In the previous post “Societal Myths and the Impact on Infrastructure“, Ross talked about how outdated facts are amplified on news and media and how these influence public and political decision making.
In this post, Ross presents the New Zealand experience to illustrate that recession ends contrary to the common perception that recession feels like never-ending.
In North America, in Europe, and the UK, there’s been a pretty nasty recession over the last eight years or so.
And in New Zealand, we had our equivalent of that, back in 1987 to 1995 over a period of 8 years and it was pretty much called the “Last one out turn off the lights” recession.
Unemployment was at 12%, true. So everybody knew somebody that was out of work, that included highly qualified professionals, engineers, accountants, lawyers, right across all the professional spectrum, tradesman, laborers, a whole lot. There were people unemployed.
Secondly, house interest first mortgage rate for 20.5%, which in today’s context just seems astronomical.
The New Zealand government did ride up to 50% of GDP because our interest rate was so high, the percentage of debt servicing is a very high percentage of overall GDP and had a real impact on the social programs in New Zealand as a result of that.
And during this period, people absolutely with their feet and move to Australia and the peak of that it was running at about 2% of the population per annum was moving to Australia.
We have our free labor market between Australia and New Zealand so New Zealand citizens can move and work in Australia as they want to and that was certainly happening.
No training was undertaken during that period, probably a little longer than that. And so there’s a gap in our society now of, that lagged on from that, of skills gap right across for that lack of training.
And there’s absolutely minimal infrastructure investment, I remember because I was working during that period. We were just doing the bare minimum operations and maintenance, there was no capital.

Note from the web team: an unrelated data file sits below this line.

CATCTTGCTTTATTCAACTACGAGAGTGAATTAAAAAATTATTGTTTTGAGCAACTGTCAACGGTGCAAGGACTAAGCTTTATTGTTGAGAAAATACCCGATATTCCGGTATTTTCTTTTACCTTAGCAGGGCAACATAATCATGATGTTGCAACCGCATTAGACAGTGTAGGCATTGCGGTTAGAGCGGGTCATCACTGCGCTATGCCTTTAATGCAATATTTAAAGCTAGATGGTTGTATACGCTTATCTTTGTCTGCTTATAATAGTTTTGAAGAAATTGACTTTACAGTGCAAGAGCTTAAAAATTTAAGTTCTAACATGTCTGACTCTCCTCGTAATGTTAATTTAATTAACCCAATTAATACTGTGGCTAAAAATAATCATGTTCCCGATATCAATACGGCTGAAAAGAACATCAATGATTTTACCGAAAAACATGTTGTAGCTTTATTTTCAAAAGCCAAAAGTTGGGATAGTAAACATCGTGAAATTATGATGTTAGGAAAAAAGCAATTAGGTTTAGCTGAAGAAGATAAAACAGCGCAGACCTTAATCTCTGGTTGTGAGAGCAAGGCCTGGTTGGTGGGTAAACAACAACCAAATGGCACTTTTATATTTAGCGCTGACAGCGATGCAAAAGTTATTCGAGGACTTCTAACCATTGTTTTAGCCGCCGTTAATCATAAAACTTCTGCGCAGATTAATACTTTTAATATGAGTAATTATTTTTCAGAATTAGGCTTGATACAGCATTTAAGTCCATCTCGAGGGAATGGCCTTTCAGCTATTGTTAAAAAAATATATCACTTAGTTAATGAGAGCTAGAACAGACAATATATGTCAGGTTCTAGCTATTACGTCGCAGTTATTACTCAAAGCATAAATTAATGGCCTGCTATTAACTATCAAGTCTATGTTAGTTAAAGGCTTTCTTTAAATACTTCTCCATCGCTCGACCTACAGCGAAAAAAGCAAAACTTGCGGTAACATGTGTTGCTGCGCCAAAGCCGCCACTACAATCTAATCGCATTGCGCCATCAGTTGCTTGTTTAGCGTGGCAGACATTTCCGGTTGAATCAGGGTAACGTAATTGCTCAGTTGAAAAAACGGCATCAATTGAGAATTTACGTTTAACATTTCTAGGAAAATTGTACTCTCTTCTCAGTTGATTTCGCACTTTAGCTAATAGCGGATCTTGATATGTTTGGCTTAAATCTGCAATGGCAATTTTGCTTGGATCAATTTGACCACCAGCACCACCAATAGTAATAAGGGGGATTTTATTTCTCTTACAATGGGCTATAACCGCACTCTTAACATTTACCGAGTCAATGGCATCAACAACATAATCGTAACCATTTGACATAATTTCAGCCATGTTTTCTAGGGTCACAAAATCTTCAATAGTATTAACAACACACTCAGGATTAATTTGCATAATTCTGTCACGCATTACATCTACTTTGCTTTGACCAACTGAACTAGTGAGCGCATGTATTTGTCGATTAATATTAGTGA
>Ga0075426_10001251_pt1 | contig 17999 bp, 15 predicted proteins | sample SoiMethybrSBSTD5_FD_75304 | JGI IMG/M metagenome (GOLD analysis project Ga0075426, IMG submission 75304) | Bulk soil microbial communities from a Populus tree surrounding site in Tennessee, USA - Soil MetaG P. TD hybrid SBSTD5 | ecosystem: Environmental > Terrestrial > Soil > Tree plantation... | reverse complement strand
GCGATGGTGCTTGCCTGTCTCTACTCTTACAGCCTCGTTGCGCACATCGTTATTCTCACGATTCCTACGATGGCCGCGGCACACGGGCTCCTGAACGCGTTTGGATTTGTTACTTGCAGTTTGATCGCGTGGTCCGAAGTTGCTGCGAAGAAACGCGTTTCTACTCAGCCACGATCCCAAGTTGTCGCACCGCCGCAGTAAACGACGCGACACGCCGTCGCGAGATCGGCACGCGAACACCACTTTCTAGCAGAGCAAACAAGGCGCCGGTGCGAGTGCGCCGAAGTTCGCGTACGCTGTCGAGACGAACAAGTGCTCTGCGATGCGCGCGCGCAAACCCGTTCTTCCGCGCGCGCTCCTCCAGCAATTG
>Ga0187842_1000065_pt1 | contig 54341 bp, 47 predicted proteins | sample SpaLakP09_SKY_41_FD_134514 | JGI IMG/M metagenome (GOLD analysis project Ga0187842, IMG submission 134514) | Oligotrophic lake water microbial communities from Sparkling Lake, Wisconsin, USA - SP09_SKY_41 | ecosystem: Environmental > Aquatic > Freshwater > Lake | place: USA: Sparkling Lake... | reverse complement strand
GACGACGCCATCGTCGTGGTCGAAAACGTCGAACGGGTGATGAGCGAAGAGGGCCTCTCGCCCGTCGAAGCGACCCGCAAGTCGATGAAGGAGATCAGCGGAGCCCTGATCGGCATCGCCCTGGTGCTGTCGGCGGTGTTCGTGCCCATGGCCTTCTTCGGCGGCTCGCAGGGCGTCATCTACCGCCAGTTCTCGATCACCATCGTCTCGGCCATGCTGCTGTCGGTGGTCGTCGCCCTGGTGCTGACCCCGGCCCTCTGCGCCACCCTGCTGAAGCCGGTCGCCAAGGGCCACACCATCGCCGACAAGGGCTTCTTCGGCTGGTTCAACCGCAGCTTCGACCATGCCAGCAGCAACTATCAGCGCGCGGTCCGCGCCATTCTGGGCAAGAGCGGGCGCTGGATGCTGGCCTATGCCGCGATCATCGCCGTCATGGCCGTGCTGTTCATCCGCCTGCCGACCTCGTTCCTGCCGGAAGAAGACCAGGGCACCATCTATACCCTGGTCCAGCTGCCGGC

And the bottom graph on the slide here, which we’ll come back to later in the presentation shows that during that period we were actually consuming more infrastructure or more capital infrastructure than we were developing.
So we were actually running our infrastructure down during that period. And it took us a decade-plus to recover from that.
But these things never stay still. And one of the things that have happened over the last 30 years.
So New Zealand now, 30 years later from that recession is one of the top 10 countries in the world across a range of indicators and we generally have a very good lifestyle here in New Zealand.
The country is prosperous and safe. It is well-governed. And the infrastructure is getting better, remembering that we’re still a very young country in terms of building out western infrastructure.
But that deficit that we have has been overcome and we’ve moved on from there. And I think that’s one of the things, so I want to point out, in terms of recessions feel like they never end, but they do.
And then there’s a catch-up period and investment period following them. And life carries on and goes ahead again. So that’s the good news story from New Zealand.
PHOTO CREDIT: Chris Gin via Flickr Creative Commons License